By Fiona Hurrell, Contributing Reporter

RIO DE JANEIRO, BRAZIL – Considered to be the “happiest” samba school in the special group, G.R.E.S. União da Ilha do Governador has risen to prominence since it was founded in 1953 by a group of friends from Ilha do Governador, (Governor’s Island) in Rio’s Zona Norte (North Zone).

A member of União da Ilha at the 2011 parade, Rio de Janeiro, Brazil, News
A member of União da Ilha in a recent Carnival, photo by Sfmission/Flickr Creative Commons License.

After watching a street parade in their local area of Cacuia, the group became inspired to create their own regional samba school, feeling that it deserved a place in the competition to represent their unique home.

The road to success has not always been smooth for the school, which remained in the second and third classes for many years until finally making it into the special category in 1974 after being crowned champions of the second group.

Most importantly perhaps, União da Ilha has gained widespread recognition for their catchy theme songs such as the 1989 hit “Festa Profana,” (Party Profane) which is known throughout Brazil and earned the school third place in the special group. Other memorable songs include “Hoje o Dia” (Today is the Day) from 1982 and “O Amanhã” (Tomorrow) from 1978, both of which were recorded by a number of prominent Brazilian artists.

The 2012 parade will see União da Ilha kick start the countdown to the Rio de Janeiro Olympic games via the enredo (theme) “Carnival 2012 de Londres ao Rio: Era uma vez.. uma Ilha” (From London to Rio: Once upon a time… an island…).

This special tribute is designed to illustrate the connection between both London and Rio, two great cities built around a great river that have both been chosen to take on the huge responsibility of hosting the Olympic games.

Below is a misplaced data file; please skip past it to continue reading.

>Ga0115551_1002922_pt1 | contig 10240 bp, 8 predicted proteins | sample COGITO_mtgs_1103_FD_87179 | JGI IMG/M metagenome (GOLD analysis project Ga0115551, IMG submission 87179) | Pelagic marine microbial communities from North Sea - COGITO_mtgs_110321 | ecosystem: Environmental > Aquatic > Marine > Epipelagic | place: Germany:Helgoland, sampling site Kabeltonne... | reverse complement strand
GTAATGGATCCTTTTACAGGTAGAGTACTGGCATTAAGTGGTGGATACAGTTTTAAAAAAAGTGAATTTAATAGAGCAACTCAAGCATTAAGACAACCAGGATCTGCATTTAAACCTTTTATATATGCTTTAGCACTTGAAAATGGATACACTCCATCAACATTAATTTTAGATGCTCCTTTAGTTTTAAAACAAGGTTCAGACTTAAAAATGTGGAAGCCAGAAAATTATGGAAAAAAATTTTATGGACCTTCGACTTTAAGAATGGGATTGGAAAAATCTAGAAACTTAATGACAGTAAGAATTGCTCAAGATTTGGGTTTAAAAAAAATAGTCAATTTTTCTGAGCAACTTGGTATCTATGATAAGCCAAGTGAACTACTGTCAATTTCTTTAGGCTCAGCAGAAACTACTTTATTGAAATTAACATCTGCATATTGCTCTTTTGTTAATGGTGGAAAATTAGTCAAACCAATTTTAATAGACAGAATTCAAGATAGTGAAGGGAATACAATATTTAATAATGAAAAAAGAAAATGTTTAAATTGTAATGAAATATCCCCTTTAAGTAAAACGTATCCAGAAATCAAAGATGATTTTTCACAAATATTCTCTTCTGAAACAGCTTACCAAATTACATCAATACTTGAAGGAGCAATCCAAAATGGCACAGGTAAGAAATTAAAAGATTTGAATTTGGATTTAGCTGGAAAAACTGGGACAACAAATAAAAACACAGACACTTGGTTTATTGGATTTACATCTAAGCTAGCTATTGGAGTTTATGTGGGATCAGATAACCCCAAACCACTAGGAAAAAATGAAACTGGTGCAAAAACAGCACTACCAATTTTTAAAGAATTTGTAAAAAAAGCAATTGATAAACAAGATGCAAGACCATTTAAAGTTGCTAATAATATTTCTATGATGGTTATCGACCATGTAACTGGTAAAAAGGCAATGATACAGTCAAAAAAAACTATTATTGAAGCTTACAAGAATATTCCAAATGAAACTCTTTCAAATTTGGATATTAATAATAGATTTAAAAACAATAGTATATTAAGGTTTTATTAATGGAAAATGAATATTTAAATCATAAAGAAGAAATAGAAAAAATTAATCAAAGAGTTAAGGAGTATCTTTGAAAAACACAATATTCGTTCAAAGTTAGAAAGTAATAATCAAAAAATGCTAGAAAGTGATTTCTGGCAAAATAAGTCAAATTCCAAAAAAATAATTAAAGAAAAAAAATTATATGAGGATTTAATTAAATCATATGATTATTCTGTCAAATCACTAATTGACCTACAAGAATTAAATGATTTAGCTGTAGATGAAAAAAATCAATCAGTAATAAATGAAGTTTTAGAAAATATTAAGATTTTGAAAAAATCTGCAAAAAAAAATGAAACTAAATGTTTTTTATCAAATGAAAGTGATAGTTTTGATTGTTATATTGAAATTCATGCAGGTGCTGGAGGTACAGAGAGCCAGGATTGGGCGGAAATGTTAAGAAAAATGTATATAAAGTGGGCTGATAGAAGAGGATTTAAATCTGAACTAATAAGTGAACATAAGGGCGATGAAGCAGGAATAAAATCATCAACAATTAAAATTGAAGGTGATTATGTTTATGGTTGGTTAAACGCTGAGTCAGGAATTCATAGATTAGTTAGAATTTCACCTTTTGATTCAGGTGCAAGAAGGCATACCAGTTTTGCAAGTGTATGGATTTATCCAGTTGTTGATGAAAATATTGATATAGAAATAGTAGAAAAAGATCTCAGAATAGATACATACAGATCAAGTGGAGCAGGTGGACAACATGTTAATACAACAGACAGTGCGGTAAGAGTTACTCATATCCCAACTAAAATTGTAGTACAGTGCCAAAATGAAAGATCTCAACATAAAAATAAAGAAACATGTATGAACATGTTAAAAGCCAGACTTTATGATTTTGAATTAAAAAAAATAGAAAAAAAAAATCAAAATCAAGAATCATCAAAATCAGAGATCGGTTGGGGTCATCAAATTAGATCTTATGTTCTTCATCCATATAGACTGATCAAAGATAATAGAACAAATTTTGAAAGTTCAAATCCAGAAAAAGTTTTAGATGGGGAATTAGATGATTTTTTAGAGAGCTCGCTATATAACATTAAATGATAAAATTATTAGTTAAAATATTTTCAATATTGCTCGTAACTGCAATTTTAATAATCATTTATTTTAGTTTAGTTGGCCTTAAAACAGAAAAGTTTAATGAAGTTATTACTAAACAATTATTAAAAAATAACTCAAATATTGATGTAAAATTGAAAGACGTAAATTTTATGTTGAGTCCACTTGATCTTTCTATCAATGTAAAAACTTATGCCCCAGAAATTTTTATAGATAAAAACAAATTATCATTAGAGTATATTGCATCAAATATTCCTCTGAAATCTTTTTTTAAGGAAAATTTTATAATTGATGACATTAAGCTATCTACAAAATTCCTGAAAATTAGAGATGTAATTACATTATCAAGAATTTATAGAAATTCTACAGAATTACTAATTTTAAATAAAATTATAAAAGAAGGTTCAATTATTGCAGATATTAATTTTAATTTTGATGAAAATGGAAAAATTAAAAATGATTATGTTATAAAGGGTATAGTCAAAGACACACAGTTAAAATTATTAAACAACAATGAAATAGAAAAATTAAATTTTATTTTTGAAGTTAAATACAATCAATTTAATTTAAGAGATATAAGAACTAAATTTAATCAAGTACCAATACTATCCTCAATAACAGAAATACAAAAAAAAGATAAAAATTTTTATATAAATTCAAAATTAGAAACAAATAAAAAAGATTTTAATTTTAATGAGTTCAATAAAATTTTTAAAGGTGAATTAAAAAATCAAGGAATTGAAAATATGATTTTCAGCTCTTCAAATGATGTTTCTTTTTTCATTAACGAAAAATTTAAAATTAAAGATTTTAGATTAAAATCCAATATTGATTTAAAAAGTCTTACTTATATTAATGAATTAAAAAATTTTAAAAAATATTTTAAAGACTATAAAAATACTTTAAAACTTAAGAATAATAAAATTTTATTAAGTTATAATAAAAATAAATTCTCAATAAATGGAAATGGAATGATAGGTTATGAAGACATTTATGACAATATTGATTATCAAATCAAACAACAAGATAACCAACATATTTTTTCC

An aerial view of União da Ilha at the 2011 Carnival, Rio de Janeiro, Brazil, News.
An aerial view of União da Ilha at the 2011 Carnival, photo by Luiz Fernando/Flickr Creative Commons License.

Many associations will be made between Britain and the home of União da Ilha, which also includes the club’s official colors of red, white and blue that correspond with those of the British flag. Particular emphasis will be directed toward Saint George of England and São Sebastião of Rio de Janeiro, who are both considered patrons of the school.

União da Ilha was one of three schools that suffered as a result of a fire which broke out at Samba City just weeks before Carnival 2011. Since then, the school has worked hard to rebuild itself and will be using the tragedy as an incentive to succeed, having brought the school closer together and inspiring greater determination for victory.

The theme, which will portray the Olympic flame that shall pass from London to Rio, symbolizes the fire that occurred last February and, just as many Olympic athletes’ overcome difficulties before victory, so too have the members of União da Ilha.

Any Britons in the audience will likely notice references to Shakespeare, the famous British playwright of the 15th Century, as well as homage paid to London during the “swinging sixties,” a decade made famous for its free thinking and youth culture.

The school hopes that the performance will help to remind people that União da Ilha was, and still very much is, a great island filled with joy and samba and, above all, determination.

Watch them perform on February 20, 2012 as the second performance of the night taking place at the Sambodromo. For more information about the school, including their rehearsal calendar, see their web site.


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